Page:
That night Camp Cope had sold out the Bowery Ballroom. Helmed by Maq, an outspoken, banshee-throated 24-year-old songwriter, the Australian trio played songs from their searing second album, How to Socialise & Make Friends. The first song on that album is called “The Opener,” a melodic compendium of grievances large and small, personal and political, long endured in silence and finally, loudly, not taken anymore. Its lyrics are partially a collage of things disbelieving men have said to Camp Cope over the years, about how their success was the result of luck rather than hard work, about how they should book a smaller venue because they might not be able to fill up the room, about how promoters aren’t the ones at fault for booking all-male shows because there “just aren’t that many girls in the music scene.” Drummer Sarah Thompson was astonished at the breadth of the song when Maq sent her the demo: “I was so impressed … Georgia literally rhymed all these things.”
“If I was hungry, then you were starving,” Maq sings to some guy, the kind who inherently believes his experiences of the world are more important, more extreme, more correct than any girl’s. (Our old friend the Cowboy.) “He was so sick, but you were dying,” Maq continues. Some of the most wrenching parts of the record are about her father, the Australia-famous radical folk singer Hugh McDonald, who died of cancer in late 2016. And so Maq seems to be summoning a fuck-you spirit even larger than herself as she scorches the earth with that last line of the chorus: “Now tell the DEAD MAN that you’re the one DYYYYING!!!!”
It was exhilarating to hear that song in a huge, packed room (full of people screaming along, “It’s another man telling us we can’t fill up the room!”) as it must have felt in the Sydney Opera House, which Camp Cope had headlined a few weeks prior. But something else that struck me was how many men were there, almost all of whom were behaving more respectfully than Mr. Thinky-Face. There has long been an assumption that—just as some executives assume that men don’t like watching female-led movies—female musicians appeal primarily and even exclusively to female audiences, and that any music that could be described as “feminine” is inherently alienating to men. (Never mind the fact that by default most women grow up consuming art made by men, and that only a killjoy would suggest that that is somehow “alienating” for us.) The audiences for shows I’ve seen in the past few years headlined by acts like Camp Cope, Soccer Mommy, and Waxahatchee have come surprisingly close to gender parity. It makes sense—all of these acts are bringing new perspectives to their music, and wouldn’t the widest possible audience want to hear something innovative, new, and alternative to the norm? Isn’t that what punk and indie rock have always claimed to be about?
“A lot of the music that I grew up on was very heteronormative, confessional stories told from a man’s view,” Sadie Dupuis—the frontwoman of indie rockers Speedy Ortiz, who also plays solo as Sad13—told The New York Times last year, speaking of a shift she was witnessing. “The things that are most exciting for me are introducing narrative elements that aren’t atypical but just aren’t part of the canon—things that are normal to my experience as a feminine person. So I’m obviously the most psyched when I meet with a 13-year-old girl who reminds me of myself. But it’s also awesome when I see a 45-year-old guy who probably likes Pavement and Sebadoh and Guided by Voices, but is now connecting to a narrative outside of what was the onslaught in rock for so long.”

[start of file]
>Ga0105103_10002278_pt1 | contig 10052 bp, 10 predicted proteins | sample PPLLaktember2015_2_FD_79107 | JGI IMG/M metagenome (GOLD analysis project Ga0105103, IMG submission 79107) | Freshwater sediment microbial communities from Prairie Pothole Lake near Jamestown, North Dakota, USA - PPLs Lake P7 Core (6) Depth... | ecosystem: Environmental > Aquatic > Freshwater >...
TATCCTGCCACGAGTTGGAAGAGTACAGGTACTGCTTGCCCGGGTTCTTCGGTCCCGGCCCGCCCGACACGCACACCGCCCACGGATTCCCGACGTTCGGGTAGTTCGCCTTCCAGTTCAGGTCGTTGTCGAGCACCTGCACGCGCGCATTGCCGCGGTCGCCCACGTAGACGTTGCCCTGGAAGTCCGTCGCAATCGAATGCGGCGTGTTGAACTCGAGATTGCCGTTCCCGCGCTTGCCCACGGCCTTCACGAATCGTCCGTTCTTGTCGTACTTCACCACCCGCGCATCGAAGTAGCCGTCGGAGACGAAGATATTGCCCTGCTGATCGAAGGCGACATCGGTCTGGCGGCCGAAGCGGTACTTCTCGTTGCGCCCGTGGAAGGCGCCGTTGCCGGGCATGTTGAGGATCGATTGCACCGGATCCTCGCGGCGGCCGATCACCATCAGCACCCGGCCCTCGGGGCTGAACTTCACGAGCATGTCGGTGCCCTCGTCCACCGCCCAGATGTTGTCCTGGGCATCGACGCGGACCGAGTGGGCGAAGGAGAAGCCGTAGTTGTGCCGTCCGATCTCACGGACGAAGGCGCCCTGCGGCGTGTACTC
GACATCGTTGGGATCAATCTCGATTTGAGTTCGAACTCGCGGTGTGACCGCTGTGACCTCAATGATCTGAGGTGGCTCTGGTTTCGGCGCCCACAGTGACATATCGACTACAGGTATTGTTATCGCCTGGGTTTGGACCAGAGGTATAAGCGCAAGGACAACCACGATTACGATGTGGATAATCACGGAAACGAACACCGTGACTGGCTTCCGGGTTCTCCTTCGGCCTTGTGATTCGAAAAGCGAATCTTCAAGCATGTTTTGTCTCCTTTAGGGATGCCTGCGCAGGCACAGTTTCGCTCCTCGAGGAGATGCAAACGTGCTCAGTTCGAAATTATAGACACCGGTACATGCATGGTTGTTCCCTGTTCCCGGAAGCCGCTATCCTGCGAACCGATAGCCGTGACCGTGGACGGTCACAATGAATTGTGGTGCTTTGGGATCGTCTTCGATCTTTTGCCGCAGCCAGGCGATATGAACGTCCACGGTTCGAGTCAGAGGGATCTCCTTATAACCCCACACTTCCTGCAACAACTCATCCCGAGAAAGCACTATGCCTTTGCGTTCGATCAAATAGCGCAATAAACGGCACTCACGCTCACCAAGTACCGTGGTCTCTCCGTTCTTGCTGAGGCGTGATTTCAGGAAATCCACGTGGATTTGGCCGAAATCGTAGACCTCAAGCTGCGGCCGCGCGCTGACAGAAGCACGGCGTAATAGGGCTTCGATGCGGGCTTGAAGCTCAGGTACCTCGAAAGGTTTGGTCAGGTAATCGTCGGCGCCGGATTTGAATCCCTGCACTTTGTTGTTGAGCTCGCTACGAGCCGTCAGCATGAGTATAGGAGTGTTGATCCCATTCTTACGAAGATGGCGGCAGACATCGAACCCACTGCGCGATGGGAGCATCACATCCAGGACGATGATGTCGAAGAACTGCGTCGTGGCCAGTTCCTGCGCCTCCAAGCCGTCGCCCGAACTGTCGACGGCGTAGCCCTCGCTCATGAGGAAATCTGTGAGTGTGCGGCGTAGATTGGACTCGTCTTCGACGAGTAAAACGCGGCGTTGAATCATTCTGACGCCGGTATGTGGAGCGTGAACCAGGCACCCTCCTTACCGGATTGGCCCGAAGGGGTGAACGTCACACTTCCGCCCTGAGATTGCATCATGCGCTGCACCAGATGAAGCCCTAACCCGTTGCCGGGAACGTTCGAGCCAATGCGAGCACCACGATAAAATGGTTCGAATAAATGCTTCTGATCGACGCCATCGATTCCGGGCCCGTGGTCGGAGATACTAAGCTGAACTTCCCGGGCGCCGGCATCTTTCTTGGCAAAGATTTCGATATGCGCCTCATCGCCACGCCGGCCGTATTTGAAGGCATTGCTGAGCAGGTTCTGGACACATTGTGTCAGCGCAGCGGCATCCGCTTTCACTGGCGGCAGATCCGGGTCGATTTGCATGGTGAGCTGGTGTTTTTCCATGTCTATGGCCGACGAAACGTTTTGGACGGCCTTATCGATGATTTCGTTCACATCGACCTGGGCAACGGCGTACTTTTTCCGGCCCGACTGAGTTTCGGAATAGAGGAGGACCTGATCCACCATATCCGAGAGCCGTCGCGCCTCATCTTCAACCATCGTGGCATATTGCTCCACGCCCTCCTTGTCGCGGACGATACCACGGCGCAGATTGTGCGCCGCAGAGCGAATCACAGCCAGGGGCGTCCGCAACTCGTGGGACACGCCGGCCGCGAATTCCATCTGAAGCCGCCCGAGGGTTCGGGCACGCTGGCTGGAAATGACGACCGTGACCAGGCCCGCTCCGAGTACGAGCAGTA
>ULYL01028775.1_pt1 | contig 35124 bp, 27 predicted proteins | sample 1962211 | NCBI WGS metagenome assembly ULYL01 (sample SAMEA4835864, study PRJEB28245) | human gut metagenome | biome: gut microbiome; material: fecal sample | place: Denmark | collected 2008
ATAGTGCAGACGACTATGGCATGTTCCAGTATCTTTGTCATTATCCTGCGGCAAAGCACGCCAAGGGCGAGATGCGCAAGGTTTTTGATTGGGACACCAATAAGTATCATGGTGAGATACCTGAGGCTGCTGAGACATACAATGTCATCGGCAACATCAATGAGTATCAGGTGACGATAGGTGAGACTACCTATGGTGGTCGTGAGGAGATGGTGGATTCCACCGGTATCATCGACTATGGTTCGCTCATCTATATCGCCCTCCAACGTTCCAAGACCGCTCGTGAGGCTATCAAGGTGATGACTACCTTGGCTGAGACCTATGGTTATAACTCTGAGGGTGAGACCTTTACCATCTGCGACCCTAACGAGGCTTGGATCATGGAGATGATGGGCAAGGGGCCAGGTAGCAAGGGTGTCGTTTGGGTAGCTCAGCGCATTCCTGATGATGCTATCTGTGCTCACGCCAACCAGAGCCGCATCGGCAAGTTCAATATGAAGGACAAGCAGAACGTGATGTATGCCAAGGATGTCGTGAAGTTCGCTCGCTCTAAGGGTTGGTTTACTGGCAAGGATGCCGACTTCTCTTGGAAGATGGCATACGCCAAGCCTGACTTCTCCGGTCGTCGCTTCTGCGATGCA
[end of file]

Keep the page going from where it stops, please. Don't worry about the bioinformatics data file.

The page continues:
The members of Camp Cope, too, have observed this shift, and they believe that playing to audiences that include many men gives them a unique opportunity. They’ve explicitly called upon their male listeners and peers to participate in things like their #ItTakesOne initiative to promote concert safety, and when they played Australia’s Falls Festival earlier this year, they made a run of anti-sexual-assault T-shirts and tried to distribute them to as many prominent (and male) musicians as possible. “We were deliberately asking men,” bassist Kelly-Dawn Hellmrich said. “Julia Jacklin’s crowd aren’t punching each other in the face.”
In that same interview, though, she reminded the interviewer and the reader that it is a burden when female musicians are the only ones expected to talk about these issues; it can feel like a second job. “Ask the next 10 bands as well,” Hellmrich added. “If it turns out they don’t think racism and sexism exist, that’s good to know.”
Back at the Bowery Ballroom, the song that Maq was introducing when she’d been interrupted was about—wouldn’t you know—the consequences of male entitlement. “The Face of God” is one of the most devastating songs the band has ever released, and although Maq wrote it before the #MeToo movement, the recent onslaught of similar stories gives the song a new power. “I had to leave because I had to say ‘no’ and ‘stop’ more than once,” she sings. “You just kept trying to change my mind.” The man in question is a fellow musician, and in the chorus Maq documents the disbelief she encountered when telling people about him—the exemptions made for “talented” people. “Could it be true?” she sings. “You couldn’t do that to someone. Nah, not you. They said your music is too good.”